Where the claim is for negligence, the time limit is six years from the date on which the cause of action accrued, which will be the date when the damage occurred. However, in claims for negligence, the Latent Damage Act 1986 allowed the possibility of a claim to be brought outside the 6 year limitation period if the damage was not discovered within the limitation period. This would therefore apply to latent defects, which are not discoverable during the course of ordinary and reasonable examination by a reasonable person skilled in building, but which manifests itself after a period of time. For such damages, the claimant has a 3 year period from either the date of knowledge of the loss or the date when it ought reasonably to have known of its loss to bring about the claim, subject to a 15-year long-stop date from the date of the defendant’s negligent act or omission.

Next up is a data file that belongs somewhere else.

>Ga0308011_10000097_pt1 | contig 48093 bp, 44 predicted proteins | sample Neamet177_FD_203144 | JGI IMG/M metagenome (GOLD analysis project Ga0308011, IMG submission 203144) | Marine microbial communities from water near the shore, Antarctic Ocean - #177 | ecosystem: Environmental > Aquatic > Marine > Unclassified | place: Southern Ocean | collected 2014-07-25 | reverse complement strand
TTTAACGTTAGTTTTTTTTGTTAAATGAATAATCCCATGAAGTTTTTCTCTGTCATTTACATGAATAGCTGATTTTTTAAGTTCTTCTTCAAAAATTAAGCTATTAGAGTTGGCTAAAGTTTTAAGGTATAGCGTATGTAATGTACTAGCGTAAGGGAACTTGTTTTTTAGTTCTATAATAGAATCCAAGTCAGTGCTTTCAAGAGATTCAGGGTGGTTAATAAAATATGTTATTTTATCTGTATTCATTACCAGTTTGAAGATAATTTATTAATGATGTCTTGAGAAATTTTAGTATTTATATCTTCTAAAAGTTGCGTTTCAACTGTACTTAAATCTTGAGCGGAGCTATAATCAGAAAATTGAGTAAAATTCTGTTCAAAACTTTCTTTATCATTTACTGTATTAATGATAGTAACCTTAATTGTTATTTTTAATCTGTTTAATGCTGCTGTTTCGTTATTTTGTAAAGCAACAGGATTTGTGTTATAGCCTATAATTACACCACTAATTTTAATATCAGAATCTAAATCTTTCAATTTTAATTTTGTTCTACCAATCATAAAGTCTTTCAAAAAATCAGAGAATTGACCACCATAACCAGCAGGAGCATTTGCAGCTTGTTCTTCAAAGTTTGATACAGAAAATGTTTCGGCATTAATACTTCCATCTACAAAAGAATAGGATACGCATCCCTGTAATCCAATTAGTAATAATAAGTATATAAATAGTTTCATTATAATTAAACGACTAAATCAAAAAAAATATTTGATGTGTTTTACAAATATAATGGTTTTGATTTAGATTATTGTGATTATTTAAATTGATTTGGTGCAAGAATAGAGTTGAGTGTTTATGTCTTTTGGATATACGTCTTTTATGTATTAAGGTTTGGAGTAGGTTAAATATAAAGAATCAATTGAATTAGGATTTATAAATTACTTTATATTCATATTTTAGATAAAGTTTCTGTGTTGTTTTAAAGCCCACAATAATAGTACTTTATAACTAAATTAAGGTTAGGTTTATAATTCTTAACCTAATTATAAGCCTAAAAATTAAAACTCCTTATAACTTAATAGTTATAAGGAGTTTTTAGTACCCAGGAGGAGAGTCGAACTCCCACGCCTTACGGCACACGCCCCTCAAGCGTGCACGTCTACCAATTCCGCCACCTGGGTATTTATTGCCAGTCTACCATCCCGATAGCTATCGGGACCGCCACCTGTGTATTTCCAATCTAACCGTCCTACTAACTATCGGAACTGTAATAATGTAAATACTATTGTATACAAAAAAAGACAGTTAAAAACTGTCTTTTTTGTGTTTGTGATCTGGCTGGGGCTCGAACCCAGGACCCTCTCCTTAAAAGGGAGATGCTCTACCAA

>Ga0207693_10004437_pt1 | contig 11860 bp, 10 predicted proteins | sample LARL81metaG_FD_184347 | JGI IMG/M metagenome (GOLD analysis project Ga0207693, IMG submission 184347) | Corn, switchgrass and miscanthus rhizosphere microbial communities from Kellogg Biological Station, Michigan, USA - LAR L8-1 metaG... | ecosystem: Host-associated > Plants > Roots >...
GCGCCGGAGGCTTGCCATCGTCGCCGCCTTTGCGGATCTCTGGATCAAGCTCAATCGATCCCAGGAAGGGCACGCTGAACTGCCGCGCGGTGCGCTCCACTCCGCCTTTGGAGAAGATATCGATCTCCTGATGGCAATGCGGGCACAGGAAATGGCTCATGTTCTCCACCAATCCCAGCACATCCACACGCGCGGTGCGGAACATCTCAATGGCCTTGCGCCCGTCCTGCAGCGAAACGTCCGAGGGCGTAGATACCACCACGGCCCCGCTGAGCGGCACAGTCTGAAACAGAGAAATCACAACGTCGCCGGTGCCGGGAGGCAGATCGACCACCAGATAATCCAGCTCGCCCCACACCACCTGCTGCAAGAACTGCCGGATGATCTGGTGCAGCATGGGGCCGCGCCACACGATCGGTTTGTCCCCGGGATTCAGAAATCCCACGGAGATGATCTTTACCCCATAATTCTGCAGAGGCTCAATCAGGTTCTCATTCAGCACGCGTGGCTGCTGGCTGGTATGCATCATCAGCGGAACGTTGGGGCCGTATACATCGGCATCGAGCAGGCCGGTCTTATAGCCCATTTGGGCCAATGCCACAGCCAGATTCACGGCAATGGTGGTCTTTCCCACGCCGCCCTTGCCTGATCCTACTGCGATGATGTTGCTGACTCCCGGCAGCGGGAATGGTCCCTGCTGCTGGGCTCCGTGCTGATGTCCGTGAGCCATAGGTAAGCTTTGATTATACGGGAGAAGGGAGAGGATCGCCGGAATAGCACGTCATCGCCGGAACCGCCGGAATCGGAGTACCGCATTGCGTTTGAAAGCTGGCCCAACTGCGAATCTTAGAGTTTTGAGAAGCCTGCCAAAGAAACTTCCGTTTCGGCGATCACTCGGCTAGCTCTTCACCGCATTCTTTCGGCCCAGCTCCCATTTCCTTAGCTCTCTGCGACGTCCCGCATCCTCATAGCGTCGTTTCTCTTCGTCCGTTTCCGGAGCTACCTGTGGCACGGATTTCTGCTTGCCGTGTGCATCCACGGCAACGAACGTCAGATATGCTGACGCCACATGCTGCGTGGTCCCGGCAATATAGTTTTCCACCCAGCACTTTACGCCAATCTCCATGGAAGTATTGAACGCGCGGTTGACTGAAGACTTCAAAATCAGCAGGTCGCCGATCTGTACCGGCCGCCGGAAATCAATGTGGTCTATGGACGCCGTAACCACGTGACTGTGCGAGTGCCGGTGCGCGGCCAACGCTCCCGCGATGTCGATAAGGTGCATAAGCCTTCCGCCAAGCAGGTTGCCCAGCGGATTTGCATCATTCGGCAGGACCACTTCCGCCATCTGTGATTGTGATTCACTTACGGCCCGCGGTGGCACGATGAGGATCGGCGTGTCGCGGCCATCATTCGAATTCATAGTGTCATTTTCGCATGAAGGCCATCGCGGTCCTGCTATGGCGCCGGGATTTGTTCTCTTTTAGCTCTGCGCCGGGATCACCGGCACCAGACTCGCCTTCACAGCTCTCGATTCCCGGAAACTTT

Time will stop running for a particular cause of action, when the claimant’s claim form has been received by the court. This is useful when the end of the limitation period is near, but the parties have entered into settlement discussions, as the court proceedings that the claimant has issued can be put on hold.

Swansea Stadium Management Company Ltd v City & County of Swansea & Anr [2018] EWHC 2192 (TCC)

The recent ruling in this case illustrates the application of limitation periods. In this case a claim was issued on 4 April 2017 seeking £1.3 million in respect of alleged defects in the concourse flooring and steelwork of the Liberty Stadium in Swansea. However, it was held that the claim was time barred because the claim was commenced more than 12 years after the date of practical completion.